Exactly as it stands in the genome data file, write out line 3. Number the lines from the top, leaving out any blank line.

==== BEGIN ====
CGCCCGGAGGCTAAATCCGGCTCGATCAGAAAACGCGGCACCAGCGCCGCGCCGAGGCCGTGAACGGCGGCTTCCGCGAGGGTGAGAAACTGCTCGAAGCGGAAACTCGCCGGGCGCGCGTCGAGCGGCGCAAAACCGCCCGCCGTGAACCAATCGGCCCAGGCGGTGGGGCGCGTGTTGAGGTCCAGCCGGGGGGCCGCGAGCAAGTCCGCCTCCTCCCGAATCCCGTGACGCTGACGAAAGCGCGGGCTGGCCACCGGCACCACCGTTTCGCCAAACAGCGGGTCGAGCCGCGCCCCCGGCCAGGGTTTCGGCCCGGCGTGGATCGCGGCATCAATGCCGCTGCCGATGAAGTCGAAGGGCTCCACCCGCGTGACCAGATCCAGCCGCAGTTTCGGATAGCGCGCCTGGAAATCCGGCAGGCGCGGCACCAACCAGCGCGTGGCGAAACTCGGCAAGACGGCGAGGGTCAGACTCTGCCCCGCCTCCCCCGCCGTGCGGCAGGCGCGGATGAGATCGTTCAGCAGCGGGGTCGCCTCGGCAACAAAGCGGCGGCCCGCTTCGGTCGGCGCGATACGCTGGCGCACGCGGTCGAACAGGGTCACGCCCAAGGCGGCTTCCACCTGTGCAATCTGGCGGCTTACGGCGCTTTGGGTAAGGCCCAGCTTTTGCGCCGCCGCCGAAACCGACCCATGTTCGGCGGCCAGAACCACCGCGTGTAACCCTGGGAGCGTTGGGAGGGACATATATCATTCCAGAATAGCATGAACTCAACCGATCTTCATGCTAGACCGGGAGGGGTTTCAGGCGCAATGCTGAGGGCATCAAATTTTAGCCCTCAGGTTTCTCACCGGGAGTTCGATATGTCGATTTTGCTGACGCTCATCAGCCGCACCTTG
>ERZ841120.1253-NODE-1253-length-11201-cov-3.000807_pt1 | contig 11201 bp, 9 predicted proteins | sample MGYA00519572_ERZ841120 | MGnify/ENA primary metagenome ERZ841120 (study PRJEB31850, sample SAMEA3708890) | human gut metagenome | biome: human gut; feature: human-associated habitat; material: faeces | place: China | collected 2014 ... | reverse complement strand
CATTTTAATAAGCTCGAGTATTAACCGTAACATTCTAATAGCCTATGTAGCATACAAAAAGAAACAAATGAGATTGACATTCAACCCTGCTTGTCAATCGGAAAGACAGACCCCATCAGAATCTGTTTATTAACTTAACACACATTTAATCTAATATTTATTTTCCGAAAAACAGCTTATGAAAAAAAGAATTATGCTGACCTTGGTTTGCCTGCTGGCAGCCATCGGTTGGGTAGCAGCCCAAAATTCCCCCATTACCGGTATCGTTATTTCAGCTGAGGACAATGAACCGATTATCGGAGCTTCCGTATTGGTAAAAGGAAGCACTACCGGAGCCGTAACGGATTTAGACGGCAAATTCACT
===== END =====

CATTTTAATAAGCTCGAGTATTAACCGTAACATTCTAATAGCCTATGTAGCATACAAAAAGAAACAAATGAGATTGACATTCAACCCTGCTTGTCAATCGGAAAGACAGACCCCATCAGAATCTGTTTATTAACTTAACACACATTTAATCTAATATTTATTTTCCGAAAAACAGCTTATGAAAAAAAGAATTATGCTGACCTTGGTTTGCCTGCTGGCAGCCATCGGTTGGGTAGCAGCCCAAAATTCCCCCATTACCGGTATCGTTATTTCAGCTGAGGACAATGAACCGATTATCGGAGCTTCCGTATTGGTAAAAGGAAGCACTACCGGAGCCGTAACGGATTTAGACGGCAAATTCACT